a kind of joy in the bogs of Estonia

Only a fool would approach a bog without due caution. And yet, three hours later, I was halfway across the Kuresoo experiencing a kind of joy in the bogs of Estonia.
To the extent I gave it any thought, my own antipathy lasted until I encountered a bog for the first time. My corrective was Soomaa, literally a “land of bogs,” set amid the nondescript farmlands of southwest Estonia. A national park since 1993, it’s a tranquil region patched with pine forest, where beavers swim in lazy streams and mushrooms proliferate along bosky walking trails. It is also, famously, smeared with some of the largest bogs in Europe. And it was here, one day last summer, that I found myself wrestling a pair of red snowshoes over my walking boots and teetering on the northern rim of the Kuresoo, a giant, putrefying sponge almost twice the size of Manhattan.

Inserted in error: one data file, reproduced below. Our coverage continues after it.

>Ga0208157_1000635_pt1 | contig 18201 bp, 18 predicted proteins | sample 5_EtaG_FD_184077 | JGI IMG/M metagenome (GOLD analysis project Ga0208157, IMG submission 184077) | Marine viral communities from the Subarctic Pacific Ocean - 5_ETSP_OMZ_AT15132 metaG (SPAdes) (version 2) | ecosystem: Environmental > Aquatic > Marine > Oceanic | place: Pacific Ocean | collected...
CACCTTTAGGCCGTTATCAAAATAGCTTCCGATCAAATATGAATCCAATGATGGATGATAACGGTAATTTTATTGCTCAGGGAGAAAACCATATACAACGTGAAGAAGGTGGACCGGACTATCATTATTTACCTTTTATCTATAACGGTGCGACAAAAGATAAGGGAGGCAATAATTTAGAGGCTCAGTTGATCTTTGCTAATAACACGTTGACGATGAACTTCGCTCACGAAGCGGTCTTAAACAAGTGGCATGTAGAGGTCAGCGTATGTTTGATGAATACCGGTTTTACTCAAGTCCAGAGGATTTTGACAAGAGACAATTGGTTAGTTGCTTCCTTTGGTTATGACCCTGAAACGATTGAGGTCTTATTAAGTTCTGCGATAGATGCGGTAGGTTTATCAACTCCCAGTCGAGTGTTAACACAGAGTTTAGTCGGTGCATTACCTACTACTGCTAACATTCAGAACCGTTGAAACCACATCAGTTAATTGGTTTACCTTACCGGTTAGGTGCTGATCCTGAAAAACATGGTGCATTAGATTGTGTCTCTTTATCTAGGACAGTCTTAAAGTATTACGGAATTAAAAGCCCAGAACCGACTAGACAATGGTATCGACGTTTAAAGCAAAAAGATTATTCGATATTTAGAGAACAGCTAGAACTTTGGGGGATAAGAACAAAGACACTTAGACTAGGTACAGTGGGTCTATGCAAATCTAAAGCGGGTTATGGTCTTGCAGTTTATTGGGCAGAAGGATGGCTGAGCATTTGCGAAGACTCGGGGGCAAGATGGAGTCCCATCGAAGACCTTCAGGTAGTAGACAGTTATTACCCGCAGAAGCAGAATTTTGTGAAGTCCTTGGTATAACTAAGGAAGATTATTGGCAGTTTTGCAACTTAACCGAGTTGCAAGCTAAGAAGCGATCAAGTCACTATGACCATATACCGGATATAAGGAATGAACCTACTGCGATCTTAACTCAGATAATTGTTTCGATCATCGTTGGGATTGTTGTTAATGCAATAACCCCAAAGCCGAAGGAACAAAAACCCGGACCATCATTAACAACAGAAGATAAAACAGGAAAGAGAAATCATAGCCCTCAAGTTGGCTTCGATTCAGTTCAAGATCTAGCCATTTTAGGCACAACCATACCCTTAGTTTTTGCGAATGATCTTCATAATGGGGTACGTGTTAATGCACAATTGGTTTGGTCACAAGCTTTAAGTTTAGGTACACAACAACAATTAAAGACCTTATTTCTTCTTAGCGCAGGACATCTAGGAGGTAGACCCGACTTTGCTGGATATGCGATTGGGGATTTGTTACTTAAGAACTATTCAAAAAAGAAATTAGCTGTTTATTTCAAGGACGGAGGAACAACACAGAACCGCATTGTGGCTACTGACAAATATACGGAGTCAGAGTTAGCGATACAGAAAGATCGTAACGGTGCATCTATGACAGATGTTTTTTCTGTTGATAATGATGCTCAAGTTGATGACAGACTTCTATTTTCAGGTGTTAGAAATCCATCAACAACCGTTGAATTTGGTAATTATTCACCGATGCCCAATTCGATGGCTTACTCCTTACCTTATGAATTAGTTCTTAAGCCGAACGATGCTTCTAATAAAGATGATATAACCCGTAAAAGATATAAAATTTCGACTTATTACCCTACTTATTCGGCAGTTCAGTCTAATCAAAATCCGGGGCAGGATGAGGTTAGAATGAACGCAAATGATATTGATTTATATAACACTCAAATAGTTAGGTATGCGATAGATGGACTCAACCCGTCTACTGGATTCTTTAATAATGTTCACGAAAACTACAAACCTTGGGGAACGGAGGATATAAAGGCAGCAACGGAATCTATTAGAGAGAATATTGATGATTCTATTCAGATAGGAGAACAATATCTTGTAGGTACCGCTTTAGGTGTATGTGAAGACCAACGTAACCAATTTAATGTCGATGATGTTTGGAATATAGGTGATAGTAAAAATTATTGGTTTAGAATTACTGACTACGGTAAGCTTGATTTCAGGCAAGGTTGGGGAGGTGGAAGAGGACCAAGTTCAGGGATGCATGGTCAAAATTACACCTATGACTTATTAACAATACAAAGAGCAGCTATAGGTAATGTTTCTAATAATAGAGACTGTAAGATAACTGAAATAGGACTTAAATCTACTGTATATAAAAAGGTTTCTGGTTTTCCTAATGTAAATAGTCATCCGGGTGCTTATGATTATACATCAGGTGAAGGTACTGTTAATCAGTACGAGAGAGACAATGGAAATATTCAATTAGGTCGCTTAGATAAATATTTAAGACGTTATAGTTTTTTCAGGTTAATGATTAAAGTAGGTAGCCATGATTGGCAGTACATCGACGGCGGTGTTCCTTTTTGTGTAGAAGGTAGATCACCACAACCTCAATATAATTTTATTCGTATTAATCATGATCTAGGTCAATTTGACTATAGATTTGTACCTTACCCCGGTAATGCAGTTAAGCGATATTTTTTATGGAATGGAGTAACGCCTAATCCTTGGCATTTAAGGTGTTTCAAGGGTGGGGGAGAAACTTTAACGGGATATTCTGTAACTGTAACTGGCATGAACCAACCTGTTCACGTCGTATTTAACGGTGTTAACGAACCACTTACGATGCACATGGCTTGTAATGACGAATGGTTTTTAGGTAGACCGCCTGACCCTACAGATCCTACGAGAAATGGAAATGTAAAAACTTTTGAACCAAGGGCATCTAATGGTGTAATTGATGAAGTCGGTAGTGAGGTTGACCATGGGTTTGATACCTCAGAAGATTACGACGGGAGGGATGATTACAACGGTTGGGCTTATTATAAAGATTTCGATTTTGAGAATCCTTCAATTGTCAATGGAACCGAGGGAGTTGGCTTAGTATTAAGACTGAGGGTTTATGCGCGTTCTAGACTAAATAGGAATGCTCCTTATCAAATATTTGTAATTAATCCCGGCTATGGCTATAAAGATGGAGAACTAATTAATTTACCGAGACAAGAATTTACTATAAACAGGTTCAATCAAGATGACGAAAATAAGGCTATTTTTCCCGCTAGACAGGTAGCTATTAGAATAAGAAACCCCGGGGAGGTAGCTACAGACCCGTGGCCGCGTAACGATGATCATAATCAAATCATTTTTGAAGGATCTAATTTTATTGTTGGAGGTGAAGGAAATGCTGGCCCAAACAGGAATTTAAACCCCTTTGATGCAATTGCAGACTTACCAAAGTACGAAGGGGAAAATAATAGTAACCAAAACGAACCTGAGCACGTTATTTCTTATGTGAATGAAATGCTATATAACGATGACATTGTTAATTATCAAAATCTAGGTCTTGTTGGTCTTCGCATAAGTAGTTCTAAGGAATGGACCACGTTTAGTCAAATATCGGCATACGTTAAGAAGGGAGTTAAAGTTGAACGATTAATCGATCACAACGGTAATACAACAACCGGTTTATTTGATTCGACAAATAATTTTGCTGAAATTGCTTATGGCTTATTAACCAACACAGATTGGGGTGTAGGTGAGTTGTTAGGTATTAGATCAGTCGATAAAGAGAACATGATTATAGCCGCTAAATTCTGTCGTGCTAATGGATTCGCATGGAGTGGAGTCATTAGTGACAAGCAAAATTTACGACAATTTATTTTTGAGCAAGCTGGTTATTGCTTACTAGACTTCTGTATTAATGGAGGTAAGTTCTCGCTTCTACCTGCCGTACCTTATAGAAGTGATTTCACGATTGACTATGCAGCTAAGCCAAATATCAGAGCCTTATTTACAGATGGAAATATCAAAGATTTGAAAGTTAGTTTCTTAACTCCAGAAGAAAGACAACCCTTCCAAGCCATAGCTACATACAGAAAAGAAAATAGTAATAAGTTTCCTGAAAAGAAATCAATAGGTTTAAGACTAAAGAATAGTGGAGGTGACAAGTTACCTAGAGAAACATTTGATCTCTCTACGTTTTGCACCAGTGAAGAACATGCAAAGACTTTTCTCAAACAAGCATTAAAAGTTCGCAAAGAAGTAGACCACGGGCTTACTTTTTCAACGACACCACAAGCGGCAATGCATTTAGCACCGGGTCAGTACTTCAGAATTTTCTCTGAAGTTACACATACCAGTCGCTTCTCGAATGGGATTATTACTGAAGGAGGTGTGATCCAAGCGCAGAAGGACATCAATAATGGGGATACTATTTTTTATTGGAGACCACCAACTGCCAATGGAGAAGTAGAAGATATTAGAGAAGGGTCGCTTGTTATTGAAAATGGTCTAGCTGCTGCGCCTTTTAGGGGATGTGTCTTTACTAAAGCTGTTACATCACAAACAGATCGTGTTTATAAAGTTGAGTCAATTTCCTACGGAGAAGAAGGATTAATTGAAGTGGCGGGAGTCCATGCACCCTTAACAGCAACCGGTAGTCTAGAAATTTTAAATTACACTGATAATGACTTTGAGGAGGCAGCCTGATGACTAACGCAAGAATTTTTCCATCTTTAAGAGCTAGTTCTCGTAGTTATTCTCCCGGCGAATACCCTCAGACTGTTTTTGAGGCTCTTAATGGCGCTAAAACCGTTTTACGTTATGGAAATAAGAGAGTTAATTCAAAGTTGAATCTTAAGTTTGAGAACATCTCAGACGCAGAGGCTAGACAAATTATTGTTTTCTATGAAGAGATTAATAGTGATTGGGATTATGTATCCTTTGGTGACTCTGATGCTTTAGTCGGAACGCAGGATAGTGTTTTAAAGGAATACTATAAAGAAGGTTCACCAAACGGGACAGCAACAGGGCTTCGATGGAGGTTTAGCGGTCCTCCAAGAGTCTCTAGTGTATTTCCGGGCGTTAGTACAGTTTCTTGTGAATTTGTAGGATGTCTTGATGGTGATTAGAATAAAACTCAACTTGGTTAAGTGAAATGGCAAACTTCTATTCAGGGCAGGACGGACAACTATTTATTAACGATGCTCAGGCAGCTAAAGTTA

There to guide me on a traverse of the Kuresoo was Aivar Ruukel, a local expert, redoubtable in camo fatigues and a knee-length poncho. “People are always surprised when they see how beautiful it is,” he said, beckoning me onto the sphagnum

© Henry Wismayer, a travel writer and essayist based in London
Full text on https://www.nytimes.com/2016/11/20/magazine/letter-of-recommendation-bogs.html?_r=1

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